If desired, prior to wetting the substrate surface with the group 6b metal salt solution, the substrate may be cleaned with a dilute acid solution, e.g., a dilute sulfuric acid solution, to remove any contaminants which might interfere withcomplete wetting of the substrate surface. Subsequent heating in a furnace in the presence of air to produce the active hexavalent metal oxide may be effected at temperatures ranging from about 400° to about 550° C. for a period of timefrom about 1/2 to about 5 hours. It is particularly preferred to effect the heating at a temperature in the range from about 475° to about 535° C. for a period from about 1 to about 3 hours.
When chromium is used as the catalytic metal, the formation of the desired catalyst is visually apparent from the appearance of a coppery coloration on the surface of the substrate material. Excessive heating results in the formation of a blackmaterial on the surface which is not catalytically active and is believed to be a form of chromic oxide (Cr2 O3).
As soon as the catalyst has cooled sufficiently following heat treatment that it can be removed from the furnace, it is desirably immersed in oil to protect it from further contact with air. This shields the catalyst against deactivation whichhas been found to occur upon prolonged exposure to atmospheric oxygen.
Various porous substrates may be utilized for the catalyst material so long as the substrate has an appropriate porosity and sufficient mechanical strength to withstand the applied pressures. The pores of the substrate must be sufficiently largeto avoid fouling as the mixture of light hydrocarbon and heavy oil is pumped therethrough and at the same time must be sufficiently small to generate the back pressure and mechanical shear necessary to achieve molecular rearrangement of the lighthydrocarbon and heavy oil molecules. The average pore size desirably will lie in the range from about 20 to about 2000 microns, preferably between about 40 and about 500 microns, and most preferably between about 50 and about 200 microns.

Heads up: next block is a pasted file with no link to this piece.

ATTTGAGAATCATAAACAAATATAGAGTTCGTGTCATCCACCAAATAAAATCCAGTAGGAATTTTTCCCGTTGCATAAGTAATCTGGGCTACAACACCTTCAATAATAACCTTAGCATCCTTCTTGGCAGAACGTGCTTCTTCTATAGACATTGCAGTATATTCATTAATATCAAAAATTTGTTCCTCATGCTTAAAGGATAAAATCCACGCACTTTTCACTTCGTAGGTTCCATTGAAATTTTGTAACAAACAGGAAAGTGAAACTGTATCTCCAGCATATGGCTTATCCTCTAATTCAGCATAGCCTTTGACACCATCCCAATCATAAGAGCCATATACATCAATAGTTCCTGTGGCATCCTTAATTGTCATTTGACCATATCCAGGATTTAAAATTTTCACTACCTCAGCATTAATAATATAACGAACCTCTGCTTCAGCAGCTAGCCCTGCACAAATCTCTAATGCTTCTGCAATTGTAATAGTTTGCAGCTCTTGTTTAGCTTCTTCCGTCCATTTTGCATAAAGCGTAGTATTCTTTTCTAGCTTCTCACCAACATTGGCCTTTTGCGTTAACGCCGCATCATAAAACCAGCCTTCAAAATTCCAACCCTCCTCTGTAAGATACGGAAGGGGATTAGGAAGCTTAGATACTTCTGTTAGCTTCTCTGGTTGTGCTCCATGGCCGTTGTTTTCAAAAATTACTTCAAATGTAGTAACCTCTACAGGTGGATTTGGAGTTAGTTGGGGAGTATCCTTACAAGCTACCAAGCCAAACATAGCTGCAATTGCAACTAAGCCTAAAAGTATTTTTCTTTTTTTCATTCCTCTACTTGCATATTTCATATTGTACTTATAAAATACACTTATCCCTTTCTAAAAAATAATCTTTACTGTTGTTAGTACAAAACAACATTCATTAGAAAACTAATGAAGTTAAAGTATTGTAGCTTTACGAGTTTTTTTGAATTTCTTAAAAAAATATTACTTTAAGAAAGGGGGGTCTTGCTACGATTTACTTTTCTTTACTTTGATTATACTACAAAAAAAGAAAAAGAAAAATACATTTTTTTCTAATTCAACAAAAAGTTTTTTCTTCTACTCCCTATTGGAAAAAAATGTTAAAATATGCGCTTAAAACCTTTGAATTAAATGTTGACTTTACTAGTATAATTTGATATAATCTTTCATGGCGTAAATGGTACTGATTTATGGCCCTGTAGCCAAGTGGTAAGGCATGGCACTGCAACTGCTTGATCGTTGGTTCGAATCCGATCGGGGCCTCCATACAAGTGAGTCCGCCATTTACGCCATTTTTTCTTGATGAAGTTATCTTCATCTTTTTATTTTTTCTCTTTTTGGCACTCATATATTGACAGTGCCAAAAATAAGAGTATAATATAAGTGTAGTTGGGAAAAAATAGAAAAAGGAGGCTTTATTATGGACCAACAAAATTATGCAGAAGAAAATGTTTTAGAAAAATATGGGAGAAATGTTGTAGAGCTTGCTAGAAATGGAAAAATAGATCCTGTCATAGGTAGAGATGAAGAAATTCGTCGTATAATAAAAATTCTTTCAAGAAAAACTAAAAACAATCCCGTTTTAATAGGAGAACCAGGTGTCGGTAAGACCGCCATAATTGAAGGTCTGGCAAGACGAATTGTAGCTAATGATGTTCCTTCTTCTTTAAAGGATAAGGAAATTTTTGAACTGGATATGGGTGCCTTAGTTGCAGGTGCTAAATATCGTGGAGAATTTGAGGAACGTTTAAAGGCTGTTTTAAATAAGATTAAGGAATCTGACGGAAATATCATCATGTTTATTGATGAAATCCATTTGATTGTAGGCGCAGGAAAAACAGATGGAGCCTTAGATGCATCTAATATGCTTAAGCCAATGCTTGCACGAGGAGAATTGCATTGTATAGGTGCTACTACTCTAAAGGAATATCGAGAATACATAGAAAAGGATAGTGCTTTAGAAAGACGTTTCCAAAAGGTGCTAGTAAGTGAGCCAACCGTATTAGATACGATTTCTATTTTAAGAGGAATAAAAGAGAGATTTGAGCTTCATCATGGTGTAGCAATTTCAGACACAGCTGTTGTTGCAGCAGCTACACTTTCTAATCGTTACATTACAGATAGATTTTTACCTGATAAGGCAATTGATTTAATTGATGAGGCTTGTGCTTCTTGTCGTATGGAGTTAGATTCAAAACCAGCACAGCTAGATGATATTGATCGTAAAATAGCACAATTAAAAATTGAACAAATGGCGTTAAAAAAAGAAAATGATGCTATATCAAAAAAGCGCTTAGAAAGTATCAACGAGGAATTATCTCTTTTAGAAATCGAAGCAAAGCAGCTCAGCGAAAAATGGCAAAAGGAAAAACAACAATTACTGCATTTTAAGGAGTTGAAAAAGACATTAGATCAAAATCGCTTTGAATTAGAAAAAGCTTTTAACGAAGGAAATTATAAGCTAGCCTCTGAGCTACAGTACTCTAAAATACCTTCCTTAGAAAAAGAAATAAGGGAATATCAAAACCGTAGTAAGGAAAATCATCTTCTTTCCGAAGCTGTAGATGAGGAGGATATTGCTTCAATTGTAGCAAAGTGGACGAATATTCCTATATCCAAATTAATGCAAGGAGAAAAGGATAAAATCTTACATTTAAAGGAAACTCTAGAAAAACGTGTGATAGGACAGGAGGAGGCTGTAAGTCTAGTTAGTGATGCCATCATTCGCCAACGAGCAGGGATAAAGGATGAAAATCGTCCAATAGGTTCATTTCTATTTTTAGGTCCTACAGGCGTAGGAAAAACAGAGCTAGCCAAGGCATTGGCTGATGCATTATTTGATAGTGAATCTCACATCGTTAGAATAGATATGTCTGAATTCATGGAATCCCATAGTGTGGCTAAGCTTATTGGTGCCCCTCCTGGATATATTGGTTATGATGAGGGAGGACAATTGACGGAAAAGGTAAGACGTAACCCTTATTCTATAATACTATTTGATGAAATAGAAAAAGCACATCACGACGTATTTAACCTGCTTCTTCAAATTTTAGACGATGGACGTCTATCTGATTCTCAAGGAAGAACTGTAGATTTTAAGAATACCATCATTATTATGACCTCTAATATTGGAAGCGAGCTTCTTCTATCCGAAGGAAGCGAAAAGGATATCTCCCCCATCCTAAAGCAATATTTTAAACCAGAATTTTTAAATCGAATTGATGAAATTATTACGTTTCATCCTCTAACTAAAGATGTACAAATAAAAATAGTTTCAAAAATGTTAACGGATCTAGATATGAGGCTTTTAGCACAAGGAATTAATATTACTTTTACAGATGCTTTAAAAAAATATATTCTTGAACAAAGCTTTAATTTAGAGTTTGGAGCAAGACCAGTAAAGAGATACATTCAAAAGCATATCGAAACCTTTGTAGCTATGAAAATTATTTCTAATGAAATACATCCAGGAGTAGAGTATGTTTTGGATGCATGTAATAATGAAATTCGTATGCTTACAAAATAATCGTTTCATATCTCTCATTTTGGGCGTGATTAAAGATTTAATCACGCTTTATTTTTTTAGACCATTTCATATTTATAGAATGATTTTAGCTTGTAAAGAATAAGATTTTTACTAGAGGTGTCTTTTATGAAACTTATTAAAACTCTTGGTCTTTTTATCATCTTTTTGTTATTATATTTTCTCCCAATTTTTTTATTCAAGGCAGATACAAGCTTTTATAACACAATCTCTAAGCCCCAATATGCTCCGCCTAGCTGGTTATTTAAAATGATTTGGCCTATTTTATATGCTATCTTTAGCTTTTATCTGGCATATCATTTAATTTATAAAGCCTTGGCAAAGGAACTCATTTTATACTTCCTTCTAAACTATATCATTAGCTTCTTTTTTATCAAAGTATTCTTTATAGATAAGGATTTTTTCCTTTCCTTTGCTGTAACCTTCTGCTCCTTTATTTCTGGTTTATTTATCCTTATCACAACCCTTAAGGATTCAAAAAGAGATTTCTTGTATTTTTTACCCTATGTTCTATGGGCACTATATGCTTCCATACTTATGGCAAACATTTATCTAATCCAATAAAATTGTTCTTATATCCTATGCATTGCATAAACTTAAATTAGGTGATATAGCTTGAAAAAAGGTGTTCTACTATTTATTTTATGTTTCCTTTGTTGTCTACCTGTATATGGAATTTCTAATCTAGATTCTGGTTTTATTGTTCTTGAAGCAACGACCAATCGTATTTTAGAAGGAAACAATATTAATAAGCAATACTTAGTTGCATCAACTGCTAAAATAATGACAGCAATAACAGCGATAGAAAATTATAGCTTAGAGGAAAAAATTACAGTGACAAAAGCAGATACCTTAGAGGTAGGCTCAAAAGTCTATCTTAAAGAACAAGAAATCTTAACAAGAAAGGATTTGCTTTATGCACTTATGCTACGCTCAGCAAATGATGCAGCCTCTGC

A preferred substrate material is made of sintered powder metal particles which are carefully graded to achieve uniform size distribution and then sintered to each other, with or without compression, to form a porous material. Substratematerials made of sintered stainless steel powder are particularly preferred. Such materials are used as filter media and are commercially available from a number of sources, for example, Mott Metallurgical Corporation of Farmington, Conn.
Turning now to the drawing which is a schematic representation of apparatus according to the present invention, it can be seen that the apparatus comprises a light hydrocarbon source in the form of a storage tank 1 and heavy oil source in theform of a storage tank 3. Light hydrocarbon and heavy oil are withdrawn from their storage tanks by volumetric pumps 5 and 7, respectively, and conveyed via lines 13 and 15 to a mixing device, which in the illustrated embodiment is shown as a venturimixer 9. Conventional flowmeters, not shown, are used to continuously monitor the flow of light hydrocarbon and heavy oil to the mixer and the speed of each volumetric pump is adjusted in response to the detected flow rates in order to form a mixturecontaining the desired proportions of light hydrocarbon and heavy oil.